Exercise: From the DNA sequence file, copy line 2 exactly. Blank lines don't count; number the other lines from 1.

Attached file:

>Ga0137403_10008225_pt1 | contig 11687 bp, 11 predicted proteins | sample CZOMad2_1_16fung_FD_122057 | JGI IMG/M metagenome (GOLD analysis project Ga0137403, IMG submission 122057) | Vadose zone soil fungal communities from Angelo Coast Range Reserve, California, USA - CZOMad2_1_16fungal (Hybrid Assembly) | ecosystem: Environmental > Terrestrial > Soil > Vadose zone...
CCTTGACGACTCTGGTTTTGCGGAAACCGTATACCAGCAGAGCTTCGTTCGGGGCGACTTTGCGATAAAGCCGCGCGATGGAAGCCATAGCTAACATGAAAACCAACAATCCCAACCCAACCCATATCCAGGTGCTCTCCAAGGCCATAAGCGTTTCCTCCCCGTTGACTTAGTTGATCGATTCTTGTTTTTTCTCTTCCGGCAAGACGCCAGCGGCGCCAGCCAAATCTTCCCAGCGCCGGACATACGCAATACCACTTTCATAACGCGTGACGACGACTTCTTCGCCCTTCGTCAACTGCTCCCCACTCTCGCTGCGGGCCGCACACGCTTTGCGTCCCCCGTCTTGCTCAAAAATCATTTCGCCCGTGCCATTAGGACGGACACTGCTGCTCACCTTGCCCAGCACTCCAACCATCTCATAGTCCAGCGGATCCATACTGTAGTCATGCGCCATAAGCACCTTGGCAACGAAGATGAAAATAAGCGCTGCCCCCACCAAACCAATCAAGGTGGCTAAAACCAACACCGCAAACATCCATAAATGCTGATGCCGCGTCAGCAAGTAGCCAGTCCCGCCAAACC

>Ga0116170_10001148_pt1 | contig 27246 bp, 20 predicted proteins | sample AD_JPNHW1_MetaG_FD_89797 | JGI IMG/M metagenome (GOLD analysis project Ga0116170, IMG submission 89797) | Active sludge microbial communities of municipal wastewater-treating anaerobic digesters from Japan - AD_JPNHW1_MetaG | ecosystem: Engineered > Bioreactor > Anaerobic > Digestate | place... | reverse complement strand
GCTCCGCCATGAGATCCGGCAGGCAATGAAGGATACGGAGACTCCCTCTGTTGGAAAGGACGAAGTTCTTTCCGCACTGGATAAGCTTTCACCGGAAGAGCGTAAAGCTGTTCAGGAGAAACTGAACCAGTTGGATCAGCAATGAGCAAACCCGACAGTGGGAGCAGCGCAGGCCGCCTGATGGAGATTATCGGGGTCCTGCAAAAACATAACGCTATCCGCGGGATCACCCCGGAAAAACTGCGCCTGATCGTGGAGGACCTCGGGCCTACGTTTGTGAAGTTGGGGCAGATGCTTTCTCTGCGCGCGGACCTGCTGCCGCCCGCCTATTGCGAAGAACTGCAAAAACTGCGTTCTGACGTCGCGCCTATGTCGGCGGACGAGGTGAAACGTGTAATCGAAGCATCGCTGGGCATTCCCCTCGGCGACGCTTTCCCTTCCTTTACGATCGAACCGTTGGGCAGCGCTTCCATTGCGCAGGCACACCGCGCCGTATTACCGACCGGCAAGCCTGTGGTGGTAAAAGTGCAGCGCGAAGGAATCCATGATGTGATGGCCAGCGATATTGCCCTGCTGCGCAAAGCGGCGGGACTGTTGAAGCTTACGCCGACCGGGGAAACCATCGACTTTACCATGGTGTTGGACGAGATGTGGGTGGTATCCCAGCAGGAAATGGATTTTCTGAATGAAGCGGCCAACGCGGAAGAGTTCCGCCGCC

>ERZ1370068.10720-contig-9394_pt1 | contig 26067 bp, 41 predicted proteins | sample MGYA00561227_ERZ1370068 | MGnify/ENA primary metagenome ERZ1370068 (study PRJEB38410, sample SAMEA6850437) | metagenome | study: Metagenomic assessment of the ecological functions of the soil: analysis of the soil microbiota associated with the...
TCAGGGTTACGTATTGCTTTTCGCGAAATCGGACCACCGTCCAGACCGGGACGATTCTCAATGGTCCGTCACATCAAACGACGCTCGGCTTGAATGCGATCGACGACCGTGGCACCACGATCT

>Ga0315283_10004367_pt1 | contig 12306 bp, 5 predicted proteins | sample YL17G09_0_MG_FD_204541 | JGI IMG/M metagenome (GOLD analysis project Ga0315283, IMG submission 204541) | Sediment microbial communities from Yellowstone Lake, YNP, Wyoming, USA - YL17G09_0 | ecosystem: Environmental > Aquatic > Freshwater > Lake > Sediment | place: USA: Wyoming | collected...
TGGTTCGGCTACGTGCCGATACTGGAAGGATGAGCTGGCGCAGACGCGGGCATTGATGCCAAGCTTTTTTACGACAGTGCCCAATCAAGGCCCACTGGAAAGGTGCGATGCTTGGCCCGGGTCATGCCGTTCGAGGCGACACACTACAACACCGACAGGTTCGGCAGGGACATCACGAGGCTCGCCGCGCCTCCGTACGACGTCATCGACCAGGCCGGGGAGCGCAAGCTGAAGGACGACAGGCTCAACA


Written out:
CCTTGACGACTCTGGTTTTGCGGAAACCGTATACCAGCAGAGCTTCGTTCGGGGCGACTTTGCGATAAAGCCGCGCGATGGAAGCCATAGCTAACATGAAAACCAACAATCCCAACCCAACCCATATCCAGGTGCTCTCCAAGGCCATAAGCGTTTCCTCCCCGTTGACTTAGTTGATCGATTCTTGTTTTTTCTCTTCCGGCAAGACGCCAGCGGCGCCAGCCAAATCTTCCCAGCGCCGGACATACGCAATACCACTTTCATAACGCGTGACGACGACTTCTTCGCCCTTCGTCAACTGCTCCCCACTCTCGCTGCGGGCCGCACACGCTTTGCGTCCCCCGTCTTGCTCAAAAATCATTTCGCCCGTGCCATTAGGACGGACACTGCTGCTCACCTTGCCCAGCACTCCAACCATCTCATAGTCCAGCGGATCCATACTGTAGTCATGCGCCATAAGCACCTTGGCAACGAAGATGAAAATAAGCGCTGCCCCCACCAAACCAATCAAGGTGGCTAAAACCAACACCGCAAACATCCATAAATGCTGATGCCGCGTCAGCAAGTAGCCAGTCCCGCCAAACC